§ SIR EDWARD SASSOON (Hythe)
I beg to ask the Secretary to the Treasury whether the Eastern Telegraph Company and the Indo-European Telegraph Com- 798 pany, respectively, pay to Her Majesty's Government, in accordance with the terms of the International Telegraph Convention, the sum of 2d. per word as terminal tax on all extra-European telegrams intended for the United Kingdom and reaching this country by the above-named companies' cables, and what is the total amount due to Her Majesty's Government from these companies individually during the year 1898–9 for this terminal tax; and whether he would state the nature and terms of any agreement which, as indicated in the evidence of the Eastern Telegraph Company's representatives before the Pacific Cable Committee, may have been come to in connection with this terminal tax between the Post Office authorities and this company, as well as the number of extra European messages, and the average number of words in each such message having reached this country through the cables of the Eastern Telegraph Company and the Indo-European Telegraph Company respectively, and the amount actually received from each of them during 1898–9.
§ MR. ANSTRUTHER(for Mr. HANBURY) (St. Andrews Burghs)
My hon. friend has been misinformed. The International Convention does not require the companies to make the payment he describes, and no agreement in connection with it has been come to with the Post Office. As to the extra-European telegrams reaching this country by the companies' lines, the Post Office is not in possession of the particulars he indicates.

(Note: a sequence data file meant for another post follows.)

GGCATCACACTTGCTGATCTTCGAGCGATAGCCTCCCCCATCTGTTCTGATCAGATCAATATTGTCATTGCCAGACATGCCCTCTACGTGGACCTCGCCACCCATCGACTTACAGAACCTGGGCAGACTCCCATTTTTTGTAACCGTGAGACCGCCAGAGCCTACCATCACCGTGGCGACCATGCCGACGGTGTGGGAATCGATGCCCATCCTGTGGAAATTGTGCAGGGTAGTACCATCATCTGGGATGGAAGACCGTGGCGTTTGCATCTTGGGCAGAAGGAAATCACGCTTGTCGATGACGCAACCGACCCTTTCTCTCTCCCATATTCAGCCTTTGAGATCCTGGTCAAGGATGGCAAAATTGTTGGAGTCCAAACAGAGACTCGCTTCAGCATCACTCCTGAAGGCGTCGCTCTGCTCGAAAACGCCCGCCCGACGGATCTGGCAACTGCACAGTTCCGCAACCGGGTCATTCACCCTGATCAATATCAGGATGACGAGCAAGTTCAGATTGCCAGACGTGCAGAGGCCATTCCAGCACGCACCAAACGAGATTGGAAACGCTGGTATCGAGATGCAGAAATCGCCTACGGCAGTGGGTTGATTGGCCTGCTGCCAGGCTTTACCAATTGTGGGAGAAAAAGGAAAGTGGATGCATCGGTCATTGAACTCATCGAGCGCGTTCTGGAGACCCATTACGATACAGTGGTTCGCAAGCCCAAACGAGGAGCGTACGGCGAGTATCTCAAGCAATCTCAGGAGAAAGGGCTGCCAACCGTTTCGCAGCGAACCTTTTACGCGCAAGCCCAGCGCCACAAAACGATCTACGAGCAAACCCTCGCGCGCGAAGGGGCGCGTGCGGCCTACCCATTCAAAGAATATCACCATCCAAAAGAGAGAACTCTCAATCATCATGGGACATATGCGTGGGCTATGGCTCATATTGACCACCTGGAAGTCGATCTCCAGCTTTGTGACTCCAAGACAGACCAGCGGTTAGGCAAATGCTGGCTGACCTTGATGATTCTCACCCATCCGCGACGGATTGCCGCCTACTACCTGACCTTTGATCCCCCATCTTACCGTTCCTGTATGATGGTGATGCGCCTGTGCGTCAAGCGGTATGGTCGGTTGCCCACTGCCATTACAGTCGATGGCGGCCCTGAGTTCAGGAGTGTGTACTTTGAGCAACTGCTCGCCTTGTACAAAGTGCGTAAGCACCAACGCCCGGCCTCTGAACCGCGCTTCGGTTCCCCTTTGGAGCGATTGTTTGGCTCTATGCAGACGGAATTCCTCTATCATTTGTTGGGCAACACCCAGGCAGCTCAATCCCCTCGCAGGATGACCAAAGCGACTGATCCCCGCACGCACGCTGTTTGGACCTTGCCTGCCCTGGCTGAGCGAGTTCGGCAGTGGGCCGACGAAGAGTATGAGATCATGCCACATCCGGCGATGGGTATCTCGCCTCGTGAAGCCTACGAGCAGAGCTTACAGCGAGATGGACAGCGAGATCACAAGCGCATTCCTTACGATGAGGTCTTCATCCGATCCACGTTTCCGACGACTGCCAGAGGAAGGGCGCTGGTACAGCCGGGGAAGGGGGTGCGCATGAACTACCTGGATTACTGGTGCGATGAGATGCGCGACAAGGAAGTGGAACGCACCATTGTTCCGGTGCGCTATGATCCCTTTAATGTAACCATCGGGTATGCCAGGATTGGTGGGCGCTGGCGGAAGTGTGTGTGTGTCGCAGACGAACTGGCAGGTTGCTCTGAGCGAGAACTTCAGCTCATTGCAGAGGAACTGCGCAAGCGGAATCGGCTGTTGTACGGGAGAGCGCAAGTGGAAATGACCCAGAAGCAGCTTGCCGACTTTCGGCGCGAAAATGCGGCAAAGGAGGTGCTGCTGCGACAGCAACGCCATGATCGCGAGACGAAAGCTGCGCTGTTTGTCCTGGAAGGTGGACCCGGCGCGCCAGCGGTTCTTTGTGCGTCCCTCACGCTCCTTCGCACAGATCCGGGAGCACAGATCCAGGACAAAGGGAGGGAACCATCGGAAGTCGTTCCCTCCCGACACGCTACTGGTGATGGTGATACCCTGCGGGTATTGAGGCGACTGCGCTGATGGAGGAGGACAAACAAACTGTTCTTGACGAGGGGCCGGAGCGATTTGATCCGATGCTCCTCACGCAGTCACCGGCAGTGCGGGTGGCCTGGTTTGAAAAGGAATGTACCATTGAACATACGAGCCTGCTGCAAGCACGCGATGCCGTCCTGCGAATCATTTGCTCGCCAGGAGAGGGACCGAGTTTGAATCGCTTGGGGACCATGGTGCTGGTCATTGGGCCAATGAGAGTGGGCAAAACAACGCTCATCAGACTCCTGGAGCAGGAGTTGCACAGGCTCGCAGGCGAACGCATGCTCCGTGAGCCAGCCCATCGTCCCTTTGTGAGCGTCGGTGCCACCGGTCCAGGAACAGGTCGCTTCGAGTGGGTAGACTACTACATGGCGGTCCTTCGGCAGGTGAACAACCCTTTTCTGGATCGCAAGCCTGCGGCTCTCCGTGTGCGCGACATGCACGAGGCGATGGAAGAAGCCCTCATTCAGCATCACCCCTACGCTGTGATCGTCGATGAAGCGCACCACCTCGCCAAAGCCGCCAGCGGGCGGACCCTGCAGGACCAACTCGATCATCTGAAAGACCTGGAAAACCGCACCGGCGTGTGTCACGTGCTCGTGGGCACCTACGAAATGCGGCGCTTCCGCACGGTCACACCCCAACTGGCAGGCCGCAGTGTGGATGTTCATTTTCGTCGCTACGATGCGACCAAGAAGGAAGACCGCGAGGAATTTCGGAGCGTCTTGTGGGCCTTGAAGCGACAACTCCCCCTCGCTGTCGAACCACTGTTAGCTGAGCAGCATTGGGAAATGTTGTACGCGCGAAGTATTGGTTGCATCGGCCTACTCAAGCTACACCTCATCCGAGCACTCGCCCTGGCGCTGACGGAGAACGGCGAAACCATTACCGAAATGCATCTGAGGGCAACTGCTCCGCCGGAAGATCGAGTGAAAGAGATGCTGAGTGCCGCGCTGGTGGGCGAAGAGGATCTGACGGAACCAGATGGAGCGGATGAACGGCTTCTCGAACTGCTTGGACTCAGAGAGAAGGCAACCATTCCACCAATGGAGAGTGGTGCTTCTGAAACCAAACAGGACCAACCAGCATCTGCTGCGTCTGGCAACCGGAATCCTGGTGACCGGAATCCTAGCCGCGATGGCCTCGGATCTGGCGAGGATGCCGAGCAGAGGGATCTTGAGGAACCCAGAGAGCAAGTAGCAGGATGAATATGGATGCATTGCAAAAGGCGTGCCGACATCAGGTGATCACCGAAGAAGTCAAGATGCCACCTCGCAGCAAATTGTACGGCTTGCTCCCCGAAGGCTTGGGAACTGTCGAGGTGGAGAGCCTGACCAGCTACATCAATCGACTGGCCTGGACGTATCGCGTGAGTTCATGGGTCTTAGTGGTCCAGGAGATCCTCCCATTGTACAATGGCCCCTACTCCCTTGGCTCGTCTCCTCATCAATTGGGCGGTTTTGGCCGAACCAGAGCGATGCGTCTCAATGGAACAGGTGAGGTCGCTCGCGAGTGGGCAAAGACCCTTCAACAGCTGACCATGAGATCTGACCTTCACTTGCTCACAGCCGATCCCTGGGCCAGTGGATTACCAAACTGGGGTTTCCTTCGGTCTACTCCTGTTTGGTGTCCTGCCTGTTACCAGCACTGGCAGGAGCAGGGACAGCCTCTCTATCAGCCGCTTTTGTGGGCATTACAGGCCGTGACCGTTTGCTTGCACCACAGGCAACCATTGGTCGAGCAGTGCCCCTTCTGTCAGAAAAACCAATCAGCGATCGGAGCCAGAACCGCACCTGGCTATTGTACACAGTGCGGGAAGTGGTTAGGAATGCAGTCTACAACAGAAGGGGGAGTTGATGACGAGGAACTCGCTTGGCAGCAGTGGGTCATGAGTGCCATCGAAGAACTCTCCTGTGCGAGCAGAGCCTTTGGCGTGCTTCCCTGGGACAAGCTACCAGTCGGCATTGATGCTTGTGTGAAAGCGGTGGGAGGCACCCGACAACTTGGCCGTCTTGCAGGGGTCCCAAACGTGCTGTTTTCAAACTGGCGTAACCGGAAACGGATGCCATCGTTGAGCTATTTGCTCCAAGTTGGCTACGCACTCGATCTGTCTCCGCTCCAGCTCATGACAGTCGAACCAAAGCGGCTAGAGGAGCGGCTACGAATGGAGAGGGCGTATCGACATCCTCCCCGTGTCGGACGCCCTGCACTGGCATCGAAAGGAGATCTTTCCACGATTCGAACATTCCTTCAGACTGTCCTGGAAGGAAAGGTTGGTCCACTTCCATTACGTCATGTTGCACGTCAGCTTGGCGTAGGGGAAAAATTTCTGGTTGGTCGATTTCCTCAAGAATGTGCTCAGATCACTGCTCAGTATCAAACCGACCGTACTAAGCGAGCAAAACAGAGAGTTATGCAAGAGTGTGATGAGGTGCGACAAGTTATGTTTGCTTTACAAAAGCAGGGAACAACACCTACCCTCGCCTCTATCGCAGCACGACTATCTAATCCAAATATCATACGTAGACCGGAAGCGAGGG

§ SIR EDWARD SASSOON
I beg to ask the Secretary to the Treasury whether the Eastern Telegraph Company and the Indo-European Telegraph Company pay to Her Majesty's Government the covenanted transit rate of three halfpence per word on all extra-European messages reaching the United Kingdom by the above-mentioned companies' cables and destined to Transatlantic addresses; the total amount due to Her Majesty's Government during 1898–9; the total number of such messages; the average number of words per message for this period; and in the event of any agreement having been come to between the Post Office authorities and these two cable companies individually, whether he would state the nature and particulars of such agreement, and the amount received by 799 Her Majesty's Government from them on account of these transit taxes for the year 1898–9.
§ MR. ANSTRUTHER (for Mr. HANBURY)
The answer is in the negative. The messages are handed over direct to the Transatlantic companies, and are neither handled, counted, nor charged for by the Post Office.